Back in January, 2003 Apple released a new software product – the Safari Web Browser. I have been a fan of Apple hardware and software for many years but this announcement completely baffled me. Why would Apple get into the zero-revenue, money-losing browser game? The Mozilla foundation was already delivering a browser to compete with Internet Explorer – why not support it rather than build another browser from scratch? It takes years to gain enough credibility and develop enough features for a browser to attract any significant following and I could not see the point of Apple even trying.
Safari muddled along, becoming the default browser delivered with Mac OS upgrades starting in October, 2003 and slowly it began to displace Internet Explorer and Mozilla/Firefox as the browser of choice on Macintosh systems. Even so, four years after it was initially released it was still unclear what the value proposition was from Apple’s perspective.
And then in January 2007 came the announcement of the iPhone. It was innovative in many ways, but the killer feature when compared to any existing mobile device was the ability to actually browse the internet with an application that made the experience practical and even pleasurable. Suddenly it became clear why Apple had been investing in Safari for years. The support for pinching and swiping, the pop-up virtual keyboard that appeared when an entry field was touched, the automatic rotation of a page when the device was turned on its side – all of these features had to be built into the guts of the browser. Only by having complete control of the browsing experience could Apple make it work on such a small form factor.
Think about that timeline for a moment. In a technology environment where obsolescence is often only months away Apple spent more than 4 years developing a piece of software for the specific purpose of supporting a device that did not yet exist. The takeaway? Steve Jobs and company have the patience to deal with long development cycles when the end goal is something truly transformative.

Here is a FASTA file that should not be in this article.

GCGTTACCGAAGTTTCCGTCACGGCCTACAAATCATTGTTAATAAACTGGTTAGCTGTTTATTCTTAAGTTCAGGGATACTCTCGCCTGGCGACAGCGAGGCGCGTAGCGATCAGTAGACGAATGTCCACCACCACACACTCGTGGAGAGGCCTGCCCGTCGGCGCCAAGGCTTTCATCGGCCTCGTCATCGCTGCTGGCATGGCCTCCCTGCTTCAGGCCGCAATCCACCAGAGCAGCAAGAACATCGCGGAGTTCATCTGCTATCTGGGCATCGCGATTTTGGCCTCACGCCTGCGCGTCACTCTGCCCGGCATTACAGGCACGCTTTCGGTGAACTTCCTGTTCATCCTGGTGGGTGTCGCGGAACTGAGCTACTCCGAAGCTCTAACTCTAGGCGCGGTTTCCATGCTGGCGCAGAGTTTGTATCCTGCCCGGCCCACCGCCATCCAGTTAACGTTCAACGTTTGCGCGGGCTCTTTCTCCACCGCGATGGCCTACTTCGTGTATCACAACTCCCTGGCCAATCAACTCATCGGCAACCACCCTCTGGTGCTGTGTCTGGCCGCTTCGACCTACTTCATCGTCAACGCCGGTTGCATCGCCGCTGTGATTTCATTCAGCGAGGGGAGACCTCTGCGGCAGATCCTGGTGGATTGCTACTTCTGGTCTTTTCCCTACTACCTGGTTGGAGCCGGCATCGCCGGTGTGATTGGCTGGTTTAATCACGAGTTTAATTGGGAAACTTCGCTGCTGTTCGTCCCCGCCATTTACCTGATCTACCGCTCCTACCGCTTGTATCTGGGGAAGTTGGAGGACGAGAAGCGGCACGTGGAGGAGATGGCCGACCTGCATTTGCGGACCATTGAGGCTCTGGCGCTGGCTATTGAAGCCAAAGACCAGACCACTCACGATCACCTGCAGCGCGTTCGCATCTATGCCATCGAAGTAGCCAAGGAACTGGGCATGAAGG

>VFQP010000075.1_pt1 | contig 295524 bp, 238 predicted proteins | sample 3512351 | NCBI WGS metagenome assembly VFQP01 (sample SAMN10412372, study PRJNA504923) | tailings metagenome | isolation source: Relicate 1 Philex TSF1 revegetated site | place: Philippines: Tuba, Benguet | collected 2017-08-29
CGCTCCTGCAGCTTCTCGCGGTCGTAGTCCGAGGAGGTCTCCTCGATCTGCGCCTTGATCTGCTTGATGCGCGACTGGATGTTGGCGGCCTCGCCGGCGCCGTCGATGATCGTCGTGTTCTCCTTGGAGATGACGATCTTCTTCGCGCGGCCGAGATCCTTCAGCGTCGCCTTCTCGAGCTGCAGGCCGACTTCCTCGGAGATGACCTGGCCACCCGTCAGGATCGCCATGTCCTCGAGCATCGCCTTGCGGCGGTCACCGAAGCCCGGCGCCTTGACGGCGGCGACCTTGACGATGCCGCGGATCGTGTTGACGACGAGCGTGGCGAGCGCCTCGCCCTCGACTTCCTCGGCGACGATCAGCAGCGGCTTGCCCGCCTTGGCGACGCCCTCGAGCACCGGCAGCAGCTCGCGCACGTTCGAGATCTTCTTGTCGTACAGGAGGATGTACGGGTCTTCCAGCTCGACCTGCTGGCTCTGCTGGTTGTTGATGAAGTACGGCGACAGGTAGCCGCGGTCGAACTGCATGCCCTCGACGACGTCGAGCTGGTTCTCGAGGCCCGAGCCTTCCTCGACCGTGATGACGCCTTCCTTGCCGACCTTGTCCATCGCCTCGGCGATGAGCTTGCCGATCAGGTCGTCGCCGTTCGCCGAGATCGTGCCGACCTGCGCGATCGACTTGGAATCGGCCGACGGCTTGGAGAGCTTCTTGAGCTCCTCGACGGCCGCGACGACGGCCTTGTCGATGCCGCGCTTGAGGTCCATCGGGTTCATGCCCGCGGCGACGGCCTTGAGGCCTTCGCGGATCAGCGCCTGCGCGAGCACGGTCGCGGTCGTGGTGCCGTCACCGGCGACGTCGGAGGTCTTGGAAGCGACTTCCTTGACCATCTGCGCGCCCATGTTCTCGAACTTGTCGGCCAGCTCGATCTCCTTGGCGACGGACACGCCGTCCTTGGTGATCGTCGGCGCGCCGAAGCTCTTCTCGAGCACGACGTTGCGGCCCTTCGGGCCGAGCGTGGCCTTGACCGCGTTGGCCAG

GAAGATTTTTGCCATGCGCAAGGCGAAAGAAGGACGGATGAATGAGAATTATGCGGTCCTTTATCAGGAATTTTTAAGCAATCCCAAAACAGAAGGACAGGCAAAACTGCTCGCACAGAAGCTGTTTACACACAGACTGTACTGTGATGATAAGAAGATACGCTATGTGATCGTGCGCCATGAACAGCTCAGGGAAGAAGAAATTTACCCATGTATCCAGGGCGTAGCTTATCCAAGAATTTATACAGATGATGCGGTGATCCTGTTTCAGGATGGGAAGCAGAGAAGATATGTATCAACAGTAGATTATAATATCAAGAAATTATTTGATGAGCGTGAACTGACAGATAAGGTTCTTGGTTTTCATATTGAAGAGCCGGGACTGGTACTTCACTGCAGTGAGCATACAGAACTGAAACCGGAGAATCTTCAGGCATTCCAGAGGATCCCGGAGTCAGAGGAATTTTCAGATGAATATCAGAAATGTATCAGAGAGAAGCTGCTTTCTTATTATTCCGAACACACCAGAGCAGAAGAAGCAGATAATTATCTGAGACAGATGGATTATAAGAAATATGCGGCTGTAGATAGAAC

The next time I saw Apple announce something that didn’t make a lot of sense I took note. The Macbook air, unveiled in January 2008, seemed like a complete gimmick to me. Sure it was very thin and very light, but it was also lacking a lot of features and it was very expensive. Rather than taking it at face value I started looking at what technologies were being given a “test drive” with the Macbook Air; thin design, extended battery life, low power consumption through the use of a flash disk. It dawned on me that all of those technologies would be needed in order to successfully commercialize one of the most elusive ‘holy grails’ of the technology world – the tablet computer.
There had been rumours about an Apple tablet for years but most analysts dismissed it as a device that couldn’t be built for a market that didn’t exist. In July, 2009 I predicted (seekingalpha.com/article/151606-toshiba-...) that the ramp up in flash drive production was not for new iPods but instead was for an Apple tablet and that Apple developed silicon would be at the heart of that device. It seems obvious today but at the time most analysts were still arguing about whether or not it made sense for Apple to even enter the tablet market. Many analysts doubted that it could be very successful, even after it was announced in January, 2010. We all know how wrong they were.
So, is it possible to decipher what the next monster hit for Apple will be? I think it is. There is a product they have been selling for years that has not gotten much attention and is considered by many to be a failure. Apple TV.